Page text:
February 11, 2023 • Life for Leaders
Scripture — Matthew 15:28
Then Jesus answered her, “Woman, great is your faith! Let it be done for you as you wish.” And her daughter was healed instantly.
Courage stands firm in the dignity of her humanity. Courage stands in solidarity on behalf of other bodies, in this case, the Canaanite woman’s daughter. Courage risks rejection. She was in fact, rejected twice in this conversation. However, her courage was repetitive and persistent.
Yesterday we considered the courageous actions of the Canaanite mother in this story. She believes in the identity and authority of Jesus to heal and she asks for mercy. In the previous verses from our focal verse, we see an incredibly tense and controversial conversation. The socio-political wounds between two peoples come to the surface—the lack of mercy and patience from the disciples who want to send this woman away because “she keeps shouting at us.” They see her body, but did they see her humanity? Did they hear about her need?
This mother fights like a lioness mother stronger than any socio-political border or any order of purification. Two times she begs. Two times she insists and persists. It is as if she is saying, “Yes Jesus, your disciples want to send me away, there is bad blood between our peoples, but I know who you are, I know you got mercy, and I’m not leaving here without it.”
Courage stands firm in the dignity of her humanity. Courage stands in solidarity on behalf of other bodies, in this case, her daughter’s. Courage risks rejection. She was in fact, rejected twice in this conversation. However, her courage was repetitive and persistent.
If Jesus heals her of this demon, is this a sign that he can heal inherited hate? If Jesus heals her of this demon, can his mercy heal hostility among enemies? This Canaanite mother, this dreamer, has bold and audacious faith. In spite of the tense conversation between her and Jesus and his disciples, Jesus sees her humanity and praises her faith. She gets the last word in the story. Not only does Jesus praise her faith, but grants her wishes for mercy and healing. Let it be done for you as you wish. And her daughter was healed instantly.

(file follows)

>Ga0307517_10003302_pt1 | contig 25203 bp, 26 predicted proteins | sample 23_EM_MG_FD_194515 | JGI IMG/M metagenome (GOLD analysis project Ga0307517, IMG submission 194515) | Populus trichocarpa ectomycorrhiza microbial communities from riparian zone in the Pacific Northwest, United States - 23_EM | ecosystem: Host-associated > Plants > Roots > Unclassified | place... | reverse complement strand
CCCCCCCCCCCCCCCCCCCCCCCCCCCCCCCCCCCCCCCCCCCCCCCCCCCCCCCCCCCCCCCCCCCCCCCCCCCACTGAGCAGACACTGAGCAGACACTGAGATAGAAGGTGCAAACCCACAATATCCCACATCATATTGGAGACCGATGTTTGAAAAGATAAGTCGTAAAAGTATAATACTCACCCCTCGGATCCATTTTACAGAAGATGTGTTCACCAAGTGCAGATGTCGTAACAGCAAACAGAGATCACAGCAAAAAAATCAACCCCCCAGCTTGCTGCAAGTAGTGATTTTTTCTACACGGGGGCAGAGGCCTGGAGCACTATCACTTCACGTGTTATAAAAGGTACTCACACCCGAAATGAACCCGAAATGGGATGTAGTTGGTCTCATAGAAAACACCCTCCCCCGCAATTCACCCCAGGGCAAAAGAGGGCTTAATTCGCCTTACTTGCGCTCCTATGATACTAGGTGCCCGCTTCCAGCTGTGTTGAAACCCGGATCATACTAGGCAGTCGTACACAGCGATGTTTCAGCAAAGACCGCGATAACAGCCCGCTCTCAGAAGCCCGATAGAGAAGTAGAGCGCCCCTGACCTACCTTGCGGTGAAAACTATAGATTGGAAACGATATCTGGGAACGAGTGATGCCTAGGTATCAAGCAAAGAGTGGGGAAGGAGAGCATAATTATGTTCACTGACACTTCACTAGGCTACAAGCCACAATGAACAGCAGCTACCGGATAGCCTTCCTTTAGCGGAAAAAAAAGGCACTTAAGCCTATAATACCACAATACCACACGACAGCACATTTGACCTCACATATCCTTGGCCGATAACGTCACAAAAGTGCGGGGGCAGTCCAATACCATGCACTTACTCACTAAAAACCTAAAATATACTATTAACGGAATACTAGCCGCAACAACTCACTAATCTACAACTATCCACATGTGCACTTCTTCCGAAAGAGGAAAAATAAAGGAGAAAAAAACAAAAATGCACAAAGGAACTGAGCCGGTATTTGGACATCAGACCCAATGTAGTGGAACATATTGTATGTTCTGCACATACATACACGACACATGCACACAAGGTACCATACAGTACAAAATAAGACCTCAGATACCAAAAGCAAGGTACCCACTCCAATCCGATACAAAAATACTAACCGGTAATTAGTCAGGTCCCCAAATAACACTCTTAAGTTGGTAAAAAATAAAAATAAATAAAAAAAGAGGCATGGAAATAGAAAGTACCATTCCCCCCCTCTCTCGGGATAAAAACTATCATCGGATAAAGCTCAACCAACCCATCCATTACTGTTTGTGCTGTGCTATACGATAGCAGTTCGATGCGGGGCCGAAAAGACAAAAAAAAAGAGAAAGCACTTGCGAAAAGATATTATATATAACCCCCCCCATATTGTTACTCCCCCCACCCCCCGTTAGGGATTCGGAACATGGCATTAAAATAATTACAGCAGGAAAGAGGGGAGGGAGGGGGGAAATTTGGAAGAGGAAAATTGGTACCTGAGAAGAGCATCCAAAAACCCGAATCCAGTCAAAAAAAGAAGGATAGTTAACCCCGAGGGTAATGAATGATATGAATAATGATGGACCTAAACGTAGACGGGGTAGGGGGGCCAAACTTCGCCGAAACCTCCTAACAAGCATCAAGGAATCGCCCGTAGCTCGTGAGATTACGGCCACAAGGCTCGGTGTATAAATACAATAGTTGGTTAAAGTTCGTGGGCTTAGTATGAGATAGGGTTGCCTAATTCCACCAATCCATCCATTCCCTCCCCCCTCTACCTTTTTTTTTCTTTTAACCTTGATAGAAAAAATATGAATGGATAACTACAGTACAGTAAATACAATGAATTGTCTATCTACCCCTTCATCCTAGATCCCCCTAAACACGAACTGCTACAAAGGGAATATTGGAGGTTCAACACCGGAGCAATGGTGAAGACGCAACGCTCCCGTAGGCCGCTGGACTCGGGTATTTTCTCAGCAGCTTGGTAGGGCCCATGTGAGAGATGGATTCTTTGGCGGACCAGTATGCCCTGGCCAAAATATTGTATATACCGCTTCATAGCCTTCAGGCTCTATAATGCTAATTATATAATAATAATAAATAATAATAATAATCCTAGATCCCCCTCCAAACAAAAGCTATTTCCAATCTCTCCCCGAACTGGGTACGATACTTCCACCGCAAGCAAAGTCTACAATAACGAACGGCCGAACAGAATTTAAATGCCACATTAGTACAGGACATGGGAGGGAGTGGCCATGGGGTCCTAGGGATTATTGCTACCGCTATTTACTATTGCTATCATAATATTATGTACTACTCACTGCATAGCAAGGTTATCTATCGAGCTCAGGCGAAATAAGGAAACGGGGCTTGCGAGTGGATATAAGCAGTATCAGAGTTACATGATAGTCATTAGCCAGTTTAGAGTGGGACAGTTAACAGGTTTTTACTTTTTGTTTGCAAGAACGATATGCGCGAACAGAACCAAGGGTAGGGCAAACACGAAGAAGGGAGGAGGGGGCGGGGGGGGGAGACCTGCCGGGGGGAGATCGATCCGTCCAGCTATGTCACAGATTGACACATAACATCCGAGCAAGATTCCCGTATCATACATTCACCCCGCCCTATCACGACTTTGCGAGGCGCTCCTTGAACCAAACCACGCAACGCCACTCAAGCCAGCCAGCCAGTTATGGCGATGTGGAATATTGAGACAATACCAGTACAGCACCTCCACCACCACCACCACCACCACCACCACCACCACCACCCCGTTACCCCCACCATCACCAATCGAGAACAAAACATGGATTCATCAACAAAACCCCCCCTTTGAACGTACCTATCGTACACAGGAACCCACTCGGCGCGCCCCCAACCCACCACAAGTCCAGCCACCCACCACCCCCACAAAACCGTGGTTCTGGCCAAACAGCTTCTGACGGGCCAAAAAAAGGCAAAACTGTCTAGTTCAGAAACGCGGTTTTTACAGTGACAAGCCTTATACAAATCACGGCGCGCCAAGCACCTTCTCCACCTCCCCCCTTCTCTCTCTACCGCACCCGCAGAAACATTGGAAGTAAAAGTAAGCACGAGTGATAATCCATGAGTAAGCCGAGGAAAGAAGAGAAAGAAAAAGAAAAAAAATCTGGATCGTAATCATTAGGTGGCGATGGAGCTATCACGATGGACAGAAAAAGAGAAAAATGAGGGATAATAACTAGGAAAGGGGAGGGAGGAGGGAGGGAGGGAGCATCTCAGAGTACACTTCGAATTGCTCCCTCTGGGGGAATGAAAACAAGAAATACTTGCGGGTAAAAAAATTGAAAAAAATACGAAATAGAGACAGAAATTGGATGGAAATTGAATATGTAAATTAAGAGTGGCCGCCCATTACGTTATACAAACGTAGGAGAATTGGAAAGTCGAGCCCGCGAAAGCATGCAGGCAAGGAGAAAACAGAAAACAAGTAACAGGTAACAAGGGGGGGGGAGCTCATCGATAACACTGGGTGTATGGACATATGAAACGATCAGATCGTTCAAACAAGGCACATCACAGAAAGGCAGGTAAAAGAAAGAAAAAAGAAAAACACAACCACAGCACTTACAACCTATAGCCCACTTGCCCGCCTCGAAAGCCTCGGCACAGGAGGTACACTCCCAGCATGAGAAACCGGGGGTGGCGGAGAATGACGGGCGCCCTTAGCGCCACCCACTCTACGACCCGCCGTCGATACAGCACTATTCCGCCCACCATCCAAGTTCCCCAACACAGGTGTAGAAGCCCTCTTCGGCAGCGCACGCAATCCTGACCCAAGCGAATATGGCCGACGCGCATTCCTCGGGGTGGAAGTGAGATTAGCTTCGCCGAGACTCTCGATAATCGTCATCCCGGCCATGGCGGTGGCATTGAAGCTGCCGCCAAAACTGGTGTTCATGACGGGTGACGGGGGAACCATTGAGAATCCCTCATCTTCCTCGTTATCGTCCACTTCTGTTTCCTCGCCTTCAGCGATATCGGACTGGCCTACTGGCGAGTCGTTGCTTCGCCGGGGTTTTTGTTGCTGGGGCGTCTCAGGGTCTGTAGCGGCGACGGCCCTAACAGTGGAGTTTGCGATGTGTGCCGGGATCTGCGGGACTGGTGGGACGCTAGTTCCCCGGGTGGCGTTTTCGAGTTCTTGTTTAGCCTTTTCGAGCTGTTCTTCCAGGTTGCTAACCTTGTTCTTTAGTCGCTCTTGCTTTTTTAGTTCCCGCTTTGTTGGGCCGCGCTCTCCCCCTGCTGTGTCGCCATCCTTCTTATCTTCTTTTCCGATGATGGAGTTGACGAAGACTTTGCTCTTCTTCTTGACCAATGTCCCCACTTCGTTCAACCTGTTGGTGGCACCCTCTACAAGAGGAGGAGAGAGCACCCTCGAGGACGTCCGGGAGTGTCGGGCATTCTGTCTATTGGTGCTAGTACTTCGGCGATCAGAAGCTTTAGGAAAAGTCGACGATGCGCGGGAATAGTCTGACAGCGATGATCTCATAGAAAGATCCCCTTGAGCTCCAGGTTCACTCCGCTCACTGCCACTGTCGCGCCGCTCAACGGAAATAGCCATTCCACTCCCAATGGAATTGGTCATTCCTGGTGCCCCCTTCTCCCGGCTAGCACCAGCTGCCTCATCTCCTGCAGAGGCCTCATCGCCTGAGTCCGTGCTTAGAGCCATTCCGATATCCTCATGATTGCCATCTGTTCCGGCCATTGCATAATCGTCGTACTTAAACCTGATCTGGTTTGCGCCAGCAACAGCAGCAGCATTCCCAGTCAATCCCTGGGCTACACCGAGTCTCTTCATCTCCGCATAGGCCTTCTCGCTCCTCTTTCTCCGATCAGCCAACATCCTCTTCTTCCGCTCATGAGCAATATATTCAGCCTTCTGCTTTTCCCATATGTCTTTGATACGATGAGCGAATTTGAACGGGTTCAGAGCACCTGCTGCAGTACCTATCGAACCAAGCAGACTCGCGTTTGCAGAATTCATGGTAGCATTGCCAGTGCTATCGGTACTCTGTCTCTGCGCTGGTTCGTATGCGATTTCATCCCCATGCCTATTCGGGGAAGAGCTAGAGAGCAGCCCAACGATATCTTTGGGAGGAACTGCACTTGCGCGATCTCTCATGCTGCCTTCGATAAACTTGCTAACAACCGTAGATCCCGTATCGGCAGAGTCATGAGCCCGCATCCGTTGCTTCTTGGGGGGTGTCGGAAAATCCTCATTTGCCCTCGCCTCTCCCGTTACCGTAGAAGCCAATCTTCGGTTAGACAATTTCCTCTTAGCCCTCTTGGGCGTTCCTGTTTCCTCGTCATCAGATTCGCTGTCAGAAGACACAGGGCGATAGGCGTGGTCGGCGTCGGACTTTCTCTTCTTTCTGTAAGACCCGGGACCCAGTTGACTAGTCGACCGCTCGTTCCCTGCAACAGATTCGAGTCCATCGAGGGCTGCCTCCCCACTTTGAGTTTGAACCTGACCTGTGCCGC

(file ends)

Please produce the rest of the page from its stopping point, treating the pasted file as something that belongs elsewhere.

What parts of this story are uncomfortable for you? What parts of this story point you towards hope and healing?
Consider the hope and the healing in this story and how it speaks to contemporary issues of our day or conflicts near/around you.
God of healing, thank you for sending your son to dispense mercy on our old wounds. God who exposes wounds in order to heal wounds, grant us patience to do the work of healing. Grant us grace towards ourselves as we seek healing within ourselves, healing between fractured relationships, healing between fractured communities. You are still the God who heals. Have mercy on us today. Amén.
Banner image by Michael Schofield on Unsplash.
Find all Life for Leaders devotions here. Explore what the Bible has to say about work at the High Calling archive, hosted by the unique website of our partners, the Theology of Work Project. Reflection on today’s Life for Leaders theme can be found here: Banishing Bigotry With Christ.
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